Rainbow Mountain: Literally Breathtaking

Rainbow Mountain: Literally Breathtaking

. 4 min read

Rainbow Mountain, or Vinicunca is no joke. At an altitude of 5,200 meters, the hike up is a constant struggle to breathe.

The payoff? A mountain range covered in multi-colored stripes due different sediments. It was only 'discovered' in the last few years due to melting snow (yay global warming) and has since become a must while in Peru. We decided to check it out to see if it’s worth the hype.

In the morning, after much confusion due to my broken survival Spanish speaking skills, we were picked up at 3 am and then started the 4 hour drive up to the mountain. Once there, we had an initial 10 minute ‘hiking test’ with our guide to see who needed/wanted to ride a horse up instead of walking. It's insane how thin the air is. Never take oxygen for granted. We decided against the horse as tempting as it was. I was surprised that out of our group of 10, only 4 of us decided to walk.

After struggling to breathe and walk and talk at the same time for about an hour and a half, we finally arrived at the top. The guide suggested we stay at the very top for a maximum of 40 minutes due to potential altitude sickness. The view was surreal and the colors were more distinct than I imagined. I’ve read some blogs where people were disappointed that it didn’t look like the weirdly colored photoshopped versions (y tho) floating around on the internet. Don’t expect that and you will not be disappointed.

The 40 minutes at the top went by quickly, and we started the hike back down. Our group, tired and sunburned, then went for a much deserved lunch. By the time we arrived back in Cusco around 3pm, I was exhausted and immediately showered and took a nap.

The verdict: It’s a trek to get there and it’s even more of a trek up. It ended up being the hardest hike we did in Peru due to the altitude, but it's well worth it. It’s literally breathtaking.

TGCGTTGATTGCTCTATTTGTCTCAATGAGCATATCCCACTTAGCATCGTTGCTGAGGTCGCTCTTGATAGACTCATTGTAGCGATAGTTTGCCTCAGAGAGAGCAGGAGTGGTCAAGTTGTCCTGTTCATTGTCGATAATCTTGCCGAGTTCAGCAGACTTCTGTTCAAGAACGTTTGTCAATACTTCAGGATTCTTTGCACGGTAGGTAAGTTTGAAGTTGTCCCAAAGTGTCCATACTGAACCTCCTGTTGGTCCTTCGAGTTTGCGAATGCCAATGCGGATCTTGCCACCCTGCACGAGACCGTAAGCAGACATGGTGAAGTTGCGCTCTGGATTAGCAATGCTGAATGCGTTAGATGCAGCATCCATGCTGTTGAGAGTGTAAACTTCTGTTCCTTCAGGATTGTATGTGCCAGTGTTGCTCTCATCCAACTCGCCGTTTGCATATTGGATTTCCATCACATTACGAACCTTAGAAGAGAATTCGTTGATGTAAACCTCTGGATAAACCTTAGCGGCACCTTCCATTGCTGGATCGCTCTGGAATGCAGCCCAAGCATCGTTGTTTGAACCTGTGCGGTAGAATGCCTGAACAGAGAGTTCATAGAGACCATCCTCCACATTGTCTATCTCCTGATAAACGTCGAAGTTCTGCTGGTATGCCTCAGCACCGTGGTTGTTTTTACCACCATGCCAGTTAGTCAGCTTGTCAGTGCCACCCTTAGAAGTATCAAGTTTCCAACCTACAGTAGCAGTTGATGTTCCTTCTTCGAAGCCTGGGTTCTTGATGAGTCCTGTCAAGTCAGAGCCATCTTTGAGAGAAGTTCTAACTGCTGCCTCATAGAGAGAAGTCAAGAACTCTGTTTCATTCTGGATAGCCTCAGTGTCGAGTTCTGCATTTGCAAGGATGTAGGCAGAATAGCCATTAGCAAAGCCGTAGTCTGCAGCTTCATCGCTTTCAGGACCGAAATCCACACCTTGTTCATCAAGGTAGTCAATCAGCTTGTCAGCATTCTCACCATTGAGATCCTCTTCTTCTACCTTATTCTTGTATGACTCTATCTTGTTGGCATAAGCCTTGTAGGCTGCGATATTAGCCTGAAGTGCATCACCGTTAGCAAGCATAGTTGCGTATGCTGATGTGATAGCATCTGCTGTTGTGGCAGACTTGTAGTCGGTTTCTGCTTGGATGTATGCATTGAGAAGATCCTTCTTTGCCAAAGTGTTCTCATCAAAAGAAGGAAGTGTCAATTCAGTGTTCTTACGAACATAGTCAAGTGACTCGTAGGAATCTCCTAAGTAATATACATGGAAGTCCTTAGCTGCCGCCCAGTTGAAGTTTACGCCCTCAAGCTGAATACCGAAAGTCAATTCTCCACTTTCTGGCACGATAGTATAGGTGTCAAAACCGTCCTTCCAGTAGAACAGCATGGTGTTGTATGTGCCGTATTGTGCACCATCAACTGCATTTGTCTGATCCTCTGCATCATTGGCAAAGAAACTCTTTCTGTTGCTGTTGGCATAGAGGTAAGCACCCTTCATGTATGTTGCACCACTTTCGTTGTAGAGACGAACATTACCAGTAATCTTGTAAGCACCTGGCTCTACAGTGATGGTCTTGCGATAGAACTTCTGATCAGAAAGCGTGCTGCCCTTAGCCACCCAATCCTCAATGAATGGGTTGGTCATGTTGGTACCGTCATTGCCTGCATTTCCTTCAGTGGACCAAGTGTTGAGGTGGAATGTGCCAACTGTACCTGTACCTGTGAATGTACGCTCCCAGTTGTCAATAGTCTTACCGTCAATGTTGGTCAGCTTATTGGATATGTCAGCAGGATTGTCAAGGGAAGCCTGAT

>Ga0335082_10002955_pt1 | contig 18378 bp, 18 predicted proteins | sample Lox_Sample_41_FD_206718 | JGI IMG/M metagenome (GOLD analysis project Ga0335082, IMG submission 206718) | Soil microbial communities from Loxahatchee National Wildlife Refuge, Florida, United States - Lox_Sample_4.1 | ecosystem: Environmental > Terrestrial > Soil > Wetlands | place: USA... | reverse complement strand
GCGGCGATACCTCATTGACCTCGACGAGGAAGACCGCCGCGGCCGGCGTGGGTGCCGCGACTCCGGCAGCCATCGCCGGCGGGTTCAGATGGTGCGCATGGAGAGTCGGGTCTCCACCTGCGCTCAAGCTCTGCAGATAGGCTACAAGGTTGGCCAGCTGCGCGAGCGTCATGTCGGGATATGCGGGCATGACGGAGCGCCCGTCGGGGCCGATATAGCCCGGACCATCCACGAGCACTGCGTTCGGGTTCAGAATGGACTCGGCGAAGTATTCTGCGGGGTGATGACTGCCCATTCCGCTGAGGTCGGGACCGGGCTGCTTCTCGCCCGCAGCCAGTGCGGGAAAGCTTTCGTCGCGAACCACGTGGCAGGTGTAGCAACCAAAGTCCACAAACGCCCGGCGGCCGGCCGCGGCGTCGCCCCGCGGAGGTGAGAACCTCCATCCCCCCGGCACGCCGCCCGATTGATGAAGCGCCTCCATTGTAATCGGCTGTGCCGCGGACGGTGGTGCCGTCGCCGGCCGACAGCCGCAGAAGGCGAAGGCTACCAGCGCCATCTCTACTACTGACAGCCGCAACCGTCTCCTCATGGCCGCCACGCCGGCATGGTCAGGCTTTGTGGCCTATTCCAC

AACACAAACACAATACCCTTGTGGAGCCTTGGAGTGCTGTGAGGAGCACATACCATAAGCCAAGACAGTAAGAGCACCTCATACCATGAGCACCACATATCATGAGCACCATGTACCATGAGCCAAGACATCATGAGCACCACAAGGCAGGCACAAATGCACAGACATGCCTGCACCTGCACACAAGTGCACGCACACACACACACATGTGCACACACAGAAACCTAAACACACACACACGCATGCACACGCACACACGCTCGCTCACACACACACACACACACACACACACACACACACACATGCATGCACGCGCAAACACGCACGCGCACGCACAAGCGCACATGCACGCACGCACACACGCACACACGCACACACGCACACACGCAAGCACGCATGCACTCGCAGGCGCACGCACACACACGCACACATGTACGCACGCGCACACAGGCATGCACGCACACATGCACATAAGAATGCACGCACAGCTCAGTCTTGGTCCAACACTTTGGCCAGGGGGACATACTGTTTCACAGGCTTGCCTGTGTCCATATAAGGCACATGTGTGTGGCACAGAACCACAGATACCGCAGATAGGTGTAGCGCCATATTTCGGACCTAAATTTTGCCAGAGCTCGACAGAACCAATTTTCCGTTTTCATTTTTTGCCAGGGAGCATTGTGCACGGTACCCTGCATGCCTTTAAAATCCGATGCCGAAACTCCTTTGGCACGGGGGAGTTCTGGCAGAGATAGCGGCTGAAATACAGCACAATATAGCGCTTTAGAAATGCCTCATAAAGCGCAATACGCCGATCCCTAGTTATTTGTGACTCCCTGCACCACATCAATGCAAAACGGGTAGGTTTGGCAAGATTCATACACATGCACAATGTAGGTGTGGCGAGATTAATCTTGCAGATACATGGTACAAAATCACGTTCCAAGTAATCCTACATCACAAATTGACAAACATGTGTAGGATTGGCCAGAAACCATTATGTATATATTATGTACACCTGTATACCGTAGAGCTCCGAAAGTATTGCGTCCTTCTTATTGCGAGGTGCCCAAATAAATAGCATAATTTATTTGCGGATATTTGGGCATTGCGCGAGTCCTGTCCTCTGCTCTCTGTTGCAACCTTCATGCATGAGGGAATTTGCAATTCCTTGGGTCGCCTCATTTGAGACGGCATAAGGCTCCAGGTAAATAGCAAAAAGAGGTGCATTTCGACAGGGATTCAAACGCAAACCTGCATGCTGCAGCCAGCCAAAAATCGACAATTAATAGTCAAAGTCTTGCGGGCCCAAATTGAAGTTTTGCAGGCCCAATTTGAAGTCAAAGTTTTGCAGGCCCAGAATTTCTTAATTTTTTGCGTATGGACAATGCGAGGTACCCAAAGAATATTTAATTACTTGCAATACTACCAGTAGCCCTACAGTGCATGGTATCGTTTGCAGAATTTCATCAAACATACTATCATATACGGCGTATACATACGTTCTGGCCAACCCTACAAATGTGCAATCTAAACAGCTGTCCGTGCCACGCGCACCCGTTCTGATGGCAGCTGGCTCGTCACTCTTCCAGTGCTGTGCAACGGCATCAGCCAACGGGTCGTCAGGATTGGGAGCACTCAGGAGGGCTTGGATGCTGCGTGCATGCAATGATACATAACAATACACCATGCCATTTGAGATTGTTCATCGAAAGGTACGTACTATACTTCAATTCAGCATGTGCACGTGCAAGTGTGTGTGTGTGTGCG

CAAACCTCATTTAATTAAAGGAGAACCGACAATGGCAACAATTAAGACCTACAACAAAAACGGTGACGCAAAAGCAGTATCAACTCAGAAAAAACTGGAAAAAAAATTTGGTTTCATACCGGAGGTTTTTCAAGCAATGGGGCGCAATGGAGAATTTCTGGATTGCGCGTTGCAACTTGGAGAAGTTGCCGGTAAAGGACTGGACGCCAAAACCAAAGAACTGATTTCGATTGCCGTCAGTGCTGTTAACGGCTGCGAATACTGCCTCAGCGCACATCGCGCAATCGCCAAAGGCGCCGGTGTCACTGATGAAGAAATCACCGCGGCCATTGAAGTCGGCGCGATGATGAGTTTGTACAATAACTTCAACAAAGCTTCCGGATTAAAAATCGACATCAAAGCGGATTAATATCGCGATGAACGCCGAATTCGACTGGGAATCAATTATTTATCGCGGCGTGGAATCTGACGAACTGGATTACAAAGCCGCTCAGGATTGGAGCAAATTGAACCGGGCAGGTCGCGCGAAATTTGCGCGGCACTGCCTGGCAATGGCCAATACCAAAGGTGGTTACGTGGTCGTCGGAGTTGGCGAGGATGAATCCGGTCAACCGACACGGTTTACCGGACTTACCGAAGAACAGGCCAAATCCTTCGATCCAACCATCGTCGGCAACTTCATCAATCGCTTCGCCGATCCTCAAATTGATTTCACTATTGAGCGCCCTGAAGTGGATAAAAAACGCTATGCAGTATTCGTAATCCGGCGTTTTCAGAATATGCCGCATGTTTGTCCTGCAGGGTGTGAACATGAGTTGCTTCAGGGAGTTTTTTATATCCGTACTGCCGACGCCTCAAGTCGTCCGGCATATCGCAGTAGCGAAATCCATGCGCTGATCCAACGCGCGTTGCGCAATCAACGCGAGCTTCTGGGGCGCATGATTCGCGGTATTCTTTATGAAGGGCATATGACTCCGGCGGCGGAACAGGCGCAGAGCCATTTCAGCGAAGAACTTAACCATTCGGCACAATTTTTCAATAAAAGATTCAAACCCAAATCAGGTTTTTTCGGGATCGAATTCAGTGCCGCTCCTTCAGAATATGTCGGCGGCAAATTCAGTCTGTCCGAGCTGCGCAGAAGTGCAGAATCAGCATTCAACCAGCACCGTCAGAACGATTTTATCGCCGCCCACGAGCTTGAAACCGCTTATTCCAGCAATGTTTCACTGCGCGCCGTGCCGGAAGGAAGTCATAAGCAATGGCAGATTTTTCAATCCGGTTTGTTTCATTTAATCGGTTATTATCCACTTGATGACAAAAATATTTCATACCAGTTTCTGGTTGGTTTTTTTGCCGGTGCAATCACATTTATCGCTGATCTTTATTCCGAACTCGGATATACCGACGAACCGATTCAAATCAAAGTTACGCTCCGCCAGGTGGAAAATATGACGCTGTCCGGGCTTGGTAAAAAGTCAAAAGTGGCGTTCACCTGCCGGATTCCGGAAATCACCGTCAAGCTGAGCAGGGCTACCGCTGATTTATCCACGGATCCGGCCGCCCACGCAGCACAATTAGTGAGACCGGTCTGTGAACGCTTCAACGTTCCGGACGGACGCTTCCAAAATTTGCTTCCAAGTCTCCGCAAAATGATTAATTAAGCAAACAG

Rainbow Mountain horseman.
The horsemen you can hire to bring you up most of the mountain.
Yeah, it was pretty cold.
Rainbow Mountain Rope.
Stay back. The mountain area is roped off in order to help preserve it.
Horse on Rainbow Mountain, Peru.
No idea how the horsemen/horsewomen can run up and down the mountain all day.
Rainbow Mountain, Peru.
The entire mountain range is a stunner.
Local Peruvian on Rainbow Mountain
This woman straight up out-hiked me before sitting to take a break.
Do not enter the Rainbow Mountain sign.
Very official signage.
On top of Rainbow Mountain, Peru.
Finally made it!

-Tour Operators: In Cusco, you’ll see a million different operators offering the day tour to Rainbow Mountain. We wanted to make sure we left as early as possible to avoid the crowds and because we heard that the sky is clearer in the morning. After looking around, we felt like it was worth it to pay a little more to make sure that we left earlier, so we ended up booking with Rainbow Mountain Travels online for $30 USD, one of the pricier ones. You are also expected to tip your guide at the end.

-Red Valley: We didn’t go, but I’ve heard it’s worth it. Consider adding this to the itinerary since it’s so close by.

-Altitude: You need to acclimate for 1-2 days before going hiking up Rainbow Mountain. Otherwise, you are more at risk of getting altitude sickness. No fun and not worth it.

-Sunscreen: Wear it. Everyone was sunburned by the end of the trip.

-Clothing: It’s cold. We went in mid August and a warm hat and gloves were 100% necessary. Also wear hiking boots. We saw several people in running shoes struggling to walk around the ice patches.